Deidre, Grace’s midnight shift nurse for her last stay in the Santa Rosa Kaiser Hospital wrote this note to her in December, 2013:
Grace—I just wanted to tell you how wonderful you are—your spirit & perseverance. No matter what, you were always smiling. I hope you are more comfortable being home with your honey—cuddling. I will always remember you being my favorite patient. You are in my thoughts & prayers.
Grace’s doctors recommended starting hospice since they had nothing more to offer her.
The benefits of conventional medicine were clearly limited by Grace having heart disease, lung cancer, and diverticulosis together. She’d had much experience of alternative medicine so it was natural to seek modes of treatment there. Fortunately Sandy Warren, her Kaiser cardiologist, believes that diet plays a crucial role in treatment for heart disease. He recommended the Esselstyn vegan diet, which we adopted, trusting it would also help with her cancer.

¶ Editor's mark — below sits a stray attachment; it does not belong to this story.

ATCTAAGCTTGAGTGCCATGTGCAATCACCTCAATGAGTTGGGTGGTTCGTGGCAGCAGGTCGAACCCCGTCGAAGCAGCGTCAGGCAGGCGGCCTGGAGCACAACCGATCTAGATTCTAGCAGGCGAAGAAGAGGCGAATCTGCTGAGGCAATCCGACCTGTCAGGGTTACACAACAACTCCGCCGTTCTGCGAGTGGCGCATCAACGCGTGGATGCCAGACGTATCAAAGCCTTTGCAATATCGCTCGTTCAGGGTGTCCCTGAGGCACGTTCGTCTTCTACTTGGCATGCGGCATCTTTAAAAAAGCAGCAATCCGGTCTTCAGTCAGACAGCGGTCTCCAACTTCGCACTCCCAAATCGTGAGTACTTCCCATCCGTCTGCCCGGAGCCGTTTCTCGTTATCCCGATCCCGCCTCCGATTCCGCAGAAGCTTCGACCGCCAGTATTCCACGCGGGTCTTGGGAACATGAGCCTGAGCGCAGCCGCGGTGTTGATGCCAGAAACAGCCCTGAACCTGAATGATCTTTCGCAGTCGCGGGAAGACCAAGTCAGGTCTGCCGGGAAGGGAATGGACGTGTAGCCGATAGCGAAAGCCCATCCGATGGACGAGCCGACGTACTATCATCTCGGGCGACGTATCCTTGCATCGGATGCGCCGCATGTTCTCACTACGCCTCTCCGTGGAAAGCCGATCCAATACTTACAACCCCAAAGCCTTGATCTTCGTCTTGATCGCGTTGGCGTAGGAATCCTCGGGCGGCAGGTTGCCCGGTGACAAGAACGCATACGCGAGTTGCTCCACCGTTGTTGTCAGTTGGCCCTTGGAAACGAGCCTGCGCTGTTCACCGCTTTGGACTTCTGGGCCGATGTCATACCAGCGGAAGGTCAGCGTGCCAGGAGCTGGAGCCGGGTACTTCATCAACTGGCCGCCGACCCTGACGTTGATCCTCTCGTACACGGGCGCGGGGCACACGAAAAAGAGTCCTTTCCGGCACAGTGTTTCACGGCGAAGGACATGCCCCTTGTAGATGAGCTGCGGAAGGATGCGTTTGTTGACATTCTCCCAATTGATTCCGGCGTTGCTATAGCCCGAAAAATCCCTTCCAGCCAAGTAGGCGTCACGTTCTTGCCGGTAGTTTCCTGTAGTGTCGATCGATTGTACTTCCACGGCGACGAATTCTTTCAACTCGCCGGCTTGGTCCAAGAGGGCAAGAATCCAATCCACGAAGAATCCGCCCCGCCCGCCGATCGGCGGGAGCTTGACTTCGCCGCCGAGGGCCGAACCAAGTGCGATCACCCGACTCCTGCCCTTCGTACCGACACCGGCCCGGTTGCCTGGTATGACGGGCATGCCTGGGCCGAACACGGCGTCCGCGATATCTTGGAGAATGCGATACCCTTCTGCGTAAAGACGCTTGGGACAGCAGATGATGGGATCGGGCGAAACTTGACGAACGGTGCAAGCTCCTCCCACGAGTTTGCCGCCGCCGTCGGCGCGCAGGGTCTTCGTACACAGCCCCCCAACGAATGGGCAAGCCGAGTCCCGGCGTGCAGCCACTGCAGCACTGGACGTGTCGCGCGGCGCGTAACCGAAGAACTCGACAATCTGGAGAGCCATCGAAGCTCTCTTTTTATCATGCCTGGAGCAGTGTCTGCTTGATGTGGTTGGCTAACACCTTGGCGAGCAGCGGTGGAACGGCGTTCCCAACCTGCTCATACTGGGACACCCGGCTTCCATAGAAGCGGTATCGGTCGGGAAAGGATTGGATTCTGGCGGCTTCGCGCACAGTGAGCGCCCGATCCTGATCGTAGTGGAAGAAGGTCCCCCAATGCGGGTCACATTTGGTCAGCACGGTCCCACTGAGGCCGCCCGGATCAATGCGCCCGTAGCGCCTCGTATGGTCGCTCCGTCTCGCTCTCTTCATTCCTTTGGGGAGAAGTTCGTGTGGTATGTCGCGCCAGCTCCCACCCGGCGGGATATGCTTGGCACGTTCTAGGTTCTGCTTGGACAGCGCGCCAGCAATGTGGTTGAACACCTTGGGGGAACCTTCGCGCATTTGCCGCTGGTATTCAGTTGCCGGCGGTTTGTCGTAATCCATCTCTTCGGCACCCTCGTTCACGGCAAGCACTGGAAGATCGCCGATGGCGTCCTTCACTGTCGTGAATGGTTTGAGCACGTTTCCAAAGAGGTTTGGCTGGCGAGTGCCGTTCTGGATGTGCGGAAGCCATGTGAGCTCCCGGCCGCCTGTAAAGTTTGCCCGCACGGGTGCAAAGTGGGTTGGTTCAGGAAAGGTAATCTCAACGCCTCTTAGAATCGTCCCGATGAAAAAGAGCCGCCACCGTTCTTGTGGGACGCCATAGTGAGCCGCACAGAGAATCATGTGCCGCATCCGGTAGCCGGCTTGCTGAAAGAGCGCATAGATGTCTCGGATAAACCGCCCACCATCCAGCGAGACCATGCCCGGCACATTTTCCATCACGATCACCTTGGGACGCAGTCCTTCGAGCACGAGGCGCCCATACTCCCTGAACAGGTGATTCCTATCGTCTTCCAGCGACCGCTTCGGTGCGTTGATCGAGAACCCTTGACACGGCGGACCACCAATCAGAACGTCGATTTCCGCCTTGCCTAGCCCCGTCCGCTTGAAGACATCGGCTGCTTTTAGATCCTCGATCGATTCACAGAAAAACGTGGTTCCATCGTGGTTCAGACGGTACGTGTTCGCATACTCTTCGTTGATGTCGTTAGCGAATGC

On the cancer side, we discovered an important book for health professionals: Integrative Oncology, edited by Doctors Donald Abrams and Andrew Weil. This covers a wide range of alternative modes of treatment used in balance with conventional treatment for cancer. It includes chapters on acupuncture and Chinese medicine, diet, medical marijuana, meditation, homeopathy, and much else. The book led us to the Osher Center for Integrative Medicine at UCSF, which Dr. Abrams, an oncologist, founded. Grace had a session with him and several with the acupuncturist, Beverly Burns. The Osher Center
Outside of institutions, Grace received distance healing from Greg Booi and Coleen Foye Bollen, enrolled in an exercise for cancer patients program, and watched lots of comedies and Bollywood dance films. Our participation in online retreats with the Tibetan Buddhist teacher, Pema Chodron, was another key support for both of us.
Through all of this Grace remained positive and committed to living fully right up to the end.
In November 2013 Grace, Martha, her husband Ralph, and I drove to Yosemite for an Autumn adventure. Unfortunately, Grace had difficulty getting enough oxygen from her portable concentrator, so she stayed in her room resting most of the time. This marked the beginning of her decline. We came home early to a quiet Thanksgiving.